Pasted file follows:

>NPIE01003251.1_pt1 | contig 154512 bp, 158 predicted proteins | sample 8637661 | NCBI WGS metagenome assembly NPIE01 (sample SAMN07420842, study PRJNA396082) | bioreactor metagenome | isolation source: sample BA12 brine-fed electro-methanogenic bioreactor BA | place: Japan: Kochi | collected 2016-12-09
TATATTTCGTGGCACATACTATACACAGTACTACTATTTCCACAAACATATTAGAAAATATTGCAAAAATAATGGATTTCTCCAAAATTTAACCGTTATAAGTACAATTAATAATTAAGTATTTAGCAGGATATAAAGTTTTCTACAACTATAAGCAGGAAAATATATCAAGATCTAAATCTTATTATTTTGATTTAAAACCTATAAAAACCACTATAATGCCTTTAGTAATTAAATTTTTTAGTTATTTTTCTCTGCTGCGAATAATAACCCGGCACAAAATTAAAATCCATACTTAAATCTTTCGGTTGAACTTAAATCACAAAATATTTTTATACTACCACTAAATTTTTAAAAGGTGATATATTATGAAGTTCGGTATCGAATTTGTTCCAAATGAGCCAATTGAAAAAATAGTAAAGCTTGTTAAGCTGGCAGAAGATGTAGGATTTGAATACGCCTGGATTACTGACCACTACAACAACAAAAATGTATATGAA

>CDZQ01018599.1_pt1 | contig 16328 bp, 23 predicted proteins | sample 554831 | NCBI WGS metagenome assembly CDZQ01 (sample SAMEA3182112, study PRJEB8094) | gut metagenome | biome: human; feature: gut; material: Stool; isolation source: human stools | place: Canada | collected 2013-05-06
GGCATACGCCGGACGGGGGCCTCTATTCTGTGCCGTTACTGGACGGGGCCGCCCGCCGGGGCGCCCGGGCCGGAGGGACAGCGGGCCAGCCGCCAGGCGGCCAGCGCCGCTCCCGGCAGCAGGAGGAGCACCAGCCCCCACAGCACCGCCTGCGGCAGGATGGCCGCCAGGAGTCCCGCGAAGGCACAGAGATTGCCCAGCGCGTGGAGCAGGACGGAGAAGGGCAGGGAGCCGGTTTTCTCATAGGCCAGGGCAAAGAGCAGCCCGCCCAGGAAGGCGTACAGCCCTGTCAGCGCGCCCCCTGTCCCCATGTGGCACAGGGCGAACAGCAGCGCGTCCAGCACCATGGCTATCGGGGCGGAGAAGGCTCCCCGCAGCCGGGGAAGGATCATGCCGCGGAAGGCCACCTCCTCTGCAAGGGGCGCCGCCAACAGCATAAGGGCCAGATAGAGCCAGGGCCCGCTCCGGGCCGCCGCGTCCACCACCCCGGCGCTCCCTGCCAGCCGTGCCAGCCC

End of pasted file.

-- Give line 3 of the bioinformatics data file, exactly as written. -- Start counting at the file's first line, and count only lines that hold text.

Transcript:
>CDZQ01018599.1_pt1 | contig 16328 bp, 23 predicted proteins | sample 554831 | NCBI WGS metagenome assembly CDZQ01 (sample SAMEA3182112, study PRJEB8094) | gut metagenome | biome: human; feature: gut; material: Stool; isolation source: human stools | place: Canada | collected 2013-05-06